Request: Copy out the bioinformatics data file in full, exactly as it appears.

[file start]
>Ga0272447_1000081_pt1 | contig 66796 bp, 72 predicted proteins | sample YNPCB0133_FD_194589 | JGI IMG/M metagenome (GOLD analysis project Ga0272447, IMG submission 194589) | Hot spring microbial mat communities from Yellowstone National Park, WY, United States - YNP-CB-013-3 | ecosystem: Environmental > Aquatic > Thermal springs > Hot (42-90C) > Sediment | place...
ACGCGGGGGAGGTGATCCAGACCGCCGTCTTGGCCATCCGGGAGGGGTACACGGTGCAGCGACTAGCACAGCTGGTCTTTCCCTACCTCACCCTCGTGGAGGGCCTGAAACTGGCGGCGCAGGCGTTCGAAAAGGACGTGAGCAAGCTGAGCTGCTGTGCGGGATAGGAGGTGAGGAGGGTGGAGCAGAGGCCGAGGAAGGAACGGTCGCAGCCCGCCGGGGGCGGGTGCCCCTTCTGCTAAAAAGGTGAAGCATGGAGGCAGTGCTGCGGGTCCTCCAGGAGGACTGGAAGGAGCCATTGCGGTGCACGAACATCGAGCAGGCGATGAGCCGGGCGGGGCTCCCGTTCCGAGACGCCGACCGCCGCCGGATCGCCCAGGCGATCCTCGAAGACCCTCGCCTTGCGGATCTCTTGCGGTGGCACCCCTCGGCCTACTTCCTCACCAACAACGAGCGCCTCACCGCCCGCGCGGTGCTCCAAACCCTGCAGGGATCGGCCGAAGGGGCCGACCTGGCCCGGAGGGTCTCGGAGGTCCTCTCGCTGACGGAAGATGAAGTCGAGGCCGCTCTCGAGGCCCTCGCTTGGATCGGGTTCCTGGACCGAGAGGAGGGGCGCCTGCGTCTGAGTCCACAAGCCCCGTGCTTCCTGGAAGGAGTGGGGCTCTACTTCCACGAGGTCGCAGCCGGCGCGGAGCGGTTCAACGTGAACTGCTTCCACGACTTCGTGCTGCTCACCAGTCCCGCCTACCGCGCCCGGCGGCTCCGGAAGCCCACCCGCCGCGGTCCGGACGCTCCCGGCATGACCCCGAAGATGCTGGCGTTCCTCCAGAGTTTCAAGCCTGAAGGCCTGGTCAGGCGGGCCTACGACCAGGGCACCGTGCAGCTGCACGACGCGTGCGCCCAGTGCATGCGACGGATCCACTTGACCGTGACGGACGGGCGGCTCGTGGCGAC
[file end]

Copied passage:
>Ga0272447_1000081_pt1 | contig 66796 bp, 72 predicted proteins | sample YNPCB0133_FD_194589 | JGI IMG/M metagenome (GOLD analysis project Ga0272447, IMG submission 194589) | Hot spring microbial mat communities from Yellowstone National Park, WY, United States - YNP-CB-013-3 | ecosystem: Environmental > Aquatic > Thermal springs > Hot (42-90C) > Sediment | place...
ACGCGGGGGAGGTGATCCAGACCGCCGTCTTGGCCATCCGGGAGGGGTACACGGTGCAGCGACTAGCACAGCTGGTCTTTCCCTACCTCACCCTCGTGGAGGGCCTGAAACTGGCGGCGCAGGCGTTCGAAAAGGACGTGAGCAAGCTGAGCTGCTGTGCGGGATAGGAGGTGAGGAGGGTGGAGCAGAGGCCGAGGAAGGAACGGTCGCAGCCCGCCGGGGGCGGGTGCCCCTTCTGCTAAAAAGGTGAAGCATGGAGGCAGTGCTGCGGGTCCTCCAGGAGGACTGGAAGGAGCCATTGCGGTGCACGAACATCGAGCAGGCGATGAGCCGGGCGGGGCTCCCGTTCCGAGACGCCGACCGCCGCCGGATCGCCCAGGCGATCCTCGAAGACCCTCGCCTTGCGGATCTCTTGCGGTGGCACCCCTCGGCCTACTTCCTCACCAACAACGAGCGCCTCACCGCCCGCGCGGTGCTCCAAACCCTGCAGGGATCGGCCGAAGGGGCCGACCTGGCCCGGAGGGTCTCGGAGGTCCTCTCGCTGACGGAAGATGAAGTCGAGGCCGCTCTCGAGGCCCTCGCTTGGATCGGGTTCCTGGACCGAGAGGAGGGGCGCCTGCGTCTGAGTCCACAAGCCCCGTGCTTCCTGGAAGGAGTGGGGCTCTACTTCCACGAGGTCGCAGCCGGCGCGGAGCGGTTCAACGTGAACTGCTTCCACGACTTCGTGCTGCTCACCAGTCCCGCCTACCGCGCCCGGCGGCTCCGGAAGCCCACCCGCCGCGGTCCGGACGCTCCCGGCATGACCCCGAAGATGCTGGCGTTCCTCCAGAGTTTCAAGCCTGAAGGCCTGGTCAGGCGGGCCTACGACCAGGGCACCGTGCAGCTGCACGACGCGTGCGCCCAGTGCATGCGACGGATCCACTTGACCGTGACGGACGGGCGGCTCGTGGCGAC